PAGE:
Graphene — a thin, flexible atom-thick layer of carbon arranged in a honeycomb pattern — could one day revolutionize our electronics industry, and the European Commission hopes to spur development with up to €1 billion ($1.33 billion) in funding. The EC has officially announced two flagship projects for its Future and Emerging Technologies program, which will fund hundreds of research groups. The first will focus on developing practical uses for graphene, by integrating it with existing silicon-based technology or replacing silicon altogether. One long-running goal is to build cheap, efficient, and flexible semiconductors based on graphene, which the EC calls the "wonder material of the 21st Century."
"The wonder material of the 21st Century."
The second flagship is the "Human Brain Project," whose goal is to create a detailed map of the human brain. With a sufficiently detailed model, researchers hope they can facilitate new insight into treating neurological diseases, developing medications, and even creating parallel computing systems based on how humans think. Two other finalists, not chosen as flagships, were a plan to promote wearable health devices and a supercomputer that would track economic and social shifts.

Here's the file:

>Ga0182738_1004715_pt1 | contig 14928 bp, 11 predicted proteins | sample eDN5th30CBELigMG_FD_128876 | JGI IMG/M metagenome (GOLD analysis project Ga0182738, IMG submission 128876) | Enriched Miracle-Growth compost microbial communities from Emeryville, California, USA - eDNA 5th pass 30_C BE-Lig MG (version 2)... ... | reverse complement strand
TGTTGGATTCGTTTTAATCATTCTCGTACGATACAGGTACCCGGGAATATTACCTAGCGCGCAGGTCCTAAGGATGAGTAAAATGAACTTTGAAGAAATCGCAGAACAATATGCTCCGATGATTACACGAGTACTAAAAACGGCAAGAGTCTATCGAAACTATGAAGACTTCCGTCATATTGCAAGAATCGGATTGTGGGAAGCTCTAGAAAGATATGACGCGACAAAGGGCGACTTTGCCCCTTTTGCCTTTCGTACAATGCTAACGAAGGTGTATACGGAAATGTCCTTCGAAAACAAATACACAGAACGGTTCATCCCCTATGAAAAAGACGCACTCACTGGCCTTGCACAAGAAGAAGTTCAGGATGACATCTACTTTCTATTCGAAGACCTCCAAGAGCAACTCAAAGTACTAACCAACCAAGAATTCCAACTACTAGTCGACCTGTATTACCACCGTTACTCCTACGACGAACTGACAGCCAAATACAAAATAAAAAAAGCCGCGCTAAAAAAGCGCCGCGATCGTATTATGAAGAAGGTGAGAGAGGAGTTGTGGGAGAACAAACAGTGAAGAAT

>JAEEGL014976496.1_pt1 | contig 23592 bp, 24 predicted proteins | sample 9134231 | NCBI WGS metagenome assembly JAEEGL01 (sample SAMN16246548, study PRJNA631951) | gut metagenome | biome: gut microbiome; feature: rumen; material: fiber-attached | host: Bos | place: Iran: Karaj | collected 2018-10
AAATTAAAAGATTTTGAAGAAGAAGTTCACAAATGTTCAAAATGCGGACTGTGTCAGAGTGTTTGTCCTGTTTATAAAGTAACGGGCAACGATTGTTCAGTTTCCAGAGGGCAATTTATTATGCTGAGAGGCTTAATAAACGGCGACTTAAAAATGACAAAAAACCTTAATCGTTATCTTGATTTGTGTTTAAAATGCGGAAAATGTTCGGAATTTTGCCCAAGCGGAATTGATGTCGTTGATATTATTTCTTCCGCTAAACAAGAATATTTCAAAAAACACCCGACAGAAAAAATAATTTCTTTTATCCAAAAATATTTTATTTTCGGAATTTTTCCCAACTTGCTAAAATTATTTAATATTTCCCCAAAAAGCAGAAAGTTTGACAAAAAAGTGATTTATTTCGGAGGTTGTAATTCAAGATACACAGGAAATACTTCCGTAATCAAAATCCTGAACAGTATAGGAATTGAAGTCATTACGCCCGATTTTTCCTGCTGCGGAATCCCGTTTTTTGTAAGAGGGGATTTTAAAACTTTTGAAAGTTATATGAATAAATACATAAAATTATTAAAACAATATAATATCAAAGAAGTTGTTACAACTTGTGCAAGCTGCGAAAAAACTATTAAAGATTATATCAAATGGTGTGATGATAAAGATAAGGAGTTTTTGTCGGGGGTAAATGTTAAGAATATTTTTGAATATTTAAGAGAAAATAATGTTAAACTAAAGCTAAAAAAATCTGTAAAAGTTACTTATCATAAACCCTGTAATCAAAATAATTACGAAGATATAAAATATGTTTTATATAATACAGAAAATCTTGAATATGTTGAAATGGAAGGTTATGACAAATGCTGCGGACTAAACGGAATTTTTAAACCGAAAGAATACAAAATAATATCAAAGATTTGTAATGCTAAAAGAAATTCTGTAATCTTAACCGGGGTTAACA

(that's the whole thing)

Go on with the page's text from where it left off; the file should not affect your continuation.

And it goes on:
Each of the two winning projects will receive €54 million ($72 million) in 2013, distributed over 100 research groups for graphene work and 87 institutions for the Human Brain Project. The real benefit is in long-term security, though: instead of having to reapply for new grants, researchers will have a ten-year funding cycle, with up to €1 billion in total funding planned for each over the next decade.